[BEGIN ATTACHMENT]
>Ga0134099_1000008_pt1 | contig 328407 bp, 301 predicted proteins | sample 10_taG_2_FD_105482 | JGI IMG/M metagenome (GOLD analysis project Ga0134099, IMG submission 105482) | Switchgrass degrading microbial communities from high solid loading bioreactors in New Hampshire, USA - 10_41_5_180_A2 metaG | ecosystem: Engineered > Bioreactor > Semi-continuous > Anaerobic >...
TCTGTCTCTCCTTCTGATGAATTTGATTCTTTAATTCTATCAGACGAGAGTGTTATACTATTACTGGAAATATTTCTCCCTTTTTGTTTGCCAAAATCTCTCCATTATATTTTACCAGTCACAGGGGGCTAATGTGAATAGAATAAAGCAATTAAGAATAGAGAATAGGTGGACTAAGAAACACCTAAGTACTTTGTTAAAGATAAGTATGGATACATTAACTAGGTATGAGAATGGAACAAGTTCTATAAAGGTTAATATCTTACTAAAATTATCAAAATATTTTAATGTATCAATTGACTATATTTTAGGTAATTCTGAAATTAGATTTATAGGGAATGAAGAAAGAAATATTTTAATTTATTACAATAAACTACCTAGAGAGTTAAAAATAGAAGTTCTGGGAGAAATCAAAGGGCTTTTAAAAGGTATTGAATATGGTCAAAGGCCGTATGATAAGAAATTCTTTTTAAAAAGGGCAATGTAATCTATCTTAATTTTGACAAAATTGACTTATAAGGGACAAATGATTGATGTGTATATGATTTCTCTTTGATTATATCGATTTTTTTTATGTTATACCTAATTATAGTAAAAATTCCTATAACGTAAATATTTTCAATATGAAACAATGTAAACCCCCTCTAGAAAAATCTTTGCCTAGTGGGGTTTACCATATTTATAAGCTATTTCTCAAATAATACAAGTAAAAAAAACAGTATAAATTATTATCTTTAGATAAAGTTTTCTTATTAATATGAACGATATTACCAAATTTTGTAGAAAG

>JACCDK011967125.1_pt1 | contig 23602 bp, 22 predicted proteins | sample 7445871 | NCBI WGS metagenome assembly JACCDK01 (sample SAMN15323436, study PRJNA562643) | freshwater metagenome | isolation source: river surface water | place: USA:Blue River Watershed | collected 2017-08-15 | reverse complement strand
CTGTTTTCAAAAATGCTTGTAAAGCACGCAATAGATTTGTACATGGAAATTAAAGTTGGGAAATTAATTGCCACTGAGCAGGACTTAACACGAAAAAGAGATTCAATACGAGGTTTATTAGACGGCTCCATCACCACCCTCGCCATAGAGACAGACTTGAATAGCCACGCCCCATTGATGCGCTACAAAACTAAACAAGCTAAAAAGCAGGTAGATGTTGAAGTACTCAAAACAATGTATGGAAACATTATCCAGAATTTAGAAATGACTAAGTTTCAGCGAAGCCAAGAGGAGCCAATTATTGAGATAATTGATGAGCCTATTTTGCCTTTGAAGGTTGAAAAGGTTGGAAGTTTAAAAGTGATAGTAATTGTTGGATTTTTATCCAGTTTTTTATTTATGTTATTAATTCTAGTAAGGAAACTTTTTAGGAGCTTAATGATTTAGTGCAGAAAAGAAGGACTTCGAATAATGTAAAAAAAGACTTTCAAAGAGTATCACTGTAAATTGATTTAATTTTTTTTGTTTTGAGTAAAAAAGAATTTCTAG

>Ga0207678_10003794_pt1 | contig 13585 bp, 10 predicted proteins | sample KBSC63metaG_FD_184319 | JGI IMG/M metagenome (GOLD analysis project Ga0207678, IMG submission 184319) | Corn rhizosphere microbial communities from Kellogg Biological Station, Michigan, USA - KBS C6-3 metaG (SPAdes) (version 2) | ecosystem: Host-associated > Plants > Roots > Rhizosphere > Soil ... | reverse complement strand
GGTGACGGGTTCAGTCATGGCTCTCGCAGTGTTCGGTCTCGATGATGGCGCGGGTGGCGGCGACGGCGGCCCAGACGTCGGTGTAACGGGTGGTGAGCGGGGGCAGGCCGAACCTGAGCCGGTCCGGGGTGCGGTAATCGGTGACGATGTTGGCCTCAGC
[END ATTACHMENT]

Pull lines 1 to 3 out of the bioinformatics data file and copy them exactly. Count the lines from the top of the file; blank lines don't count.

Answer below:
>Ga0134099_1000008_pt1 | contig 328407 bp, 301 predicted proteins | sample 10_taG_2_FD_105482 | JGI IMG/M metagenome (GOLD analysis project Ga0134099, IMG submission 105482) | Switchgrass degrading microbial communities from high solid loading bioreactors in New Hampshire, USA - 10_41_5_180_A2 metaG | ecosystem: Engineered > Bioreactor > Semi-continuous > Anaerobic >...
TCTGTCTCTCCTTCTGATGAATTTGATTCTTTAATTCTATCAGACGAGAGTGTTATACTATTACTGGAAATATTTCTCCCTTTTTGTTTGCCAAAATCTCTCCATTATATTTTACCAGTCACAGGGGGCTAATGTGAATAGAATAAAGCAATTAAGAATAGAGAATAGGTGGACTAAGAAACACCTAAGTACTTTGTTAAAGATAAGTATGGATACATTAACTAGGTATGAGAATGGAACAAGTTCTATAAAGGTTAATATCTTACTAAAATTATCAAAATATTTTAATGTATCAATTGACTATATTTTAGGTAATTCTGAAATTAGATTTATAGGGAATGAAGAAAGAAATATTTTAATTTATTACAATAAACTACCTAGAGAGTTAAAAATAGAAGTTCTGGGAGAAATCAAAGGGCTTTTAAAAGGTATTGAATATGGTCAAAGGCCGTATGATAAGAAATTCTTTTTAAAAAGGGCAATGTAATCTATCTTAATTTTGACAAAATTGACTTATAAGGGACAAATGATTGATGTGTATATGATTTCTCTTTGATTATATCGATTTTTTTTATGTTATACCTAATTATAGTAAAAATTCCTATAACGTAAATATTTTCAATATGAAACAATGTAAACCCCCTCTAGAAAAATCTTTGCCTAGTGGGGTTTACCATATTTATAAGCTATTTCTCAAATAATACAAGTAAAAAAAACAGTATAAATTATTATCTTTAGATAAAGTTTTCTTATTAATATGAACGATATTACCAAATTTTGTAGAAAG

>JACCDK011967125.1_pt1 | contig 23602 bp, 22 predicted proteins | sample 7445871 | NCBI WGS metagenome assembly JACCDK01 (sample SAMN15323436, study PRJNA562643) | freshwater metagenome | isolation source: river surface water | place: USA:Blue River Watershed | collected 2017-08-15 | reverse complement strand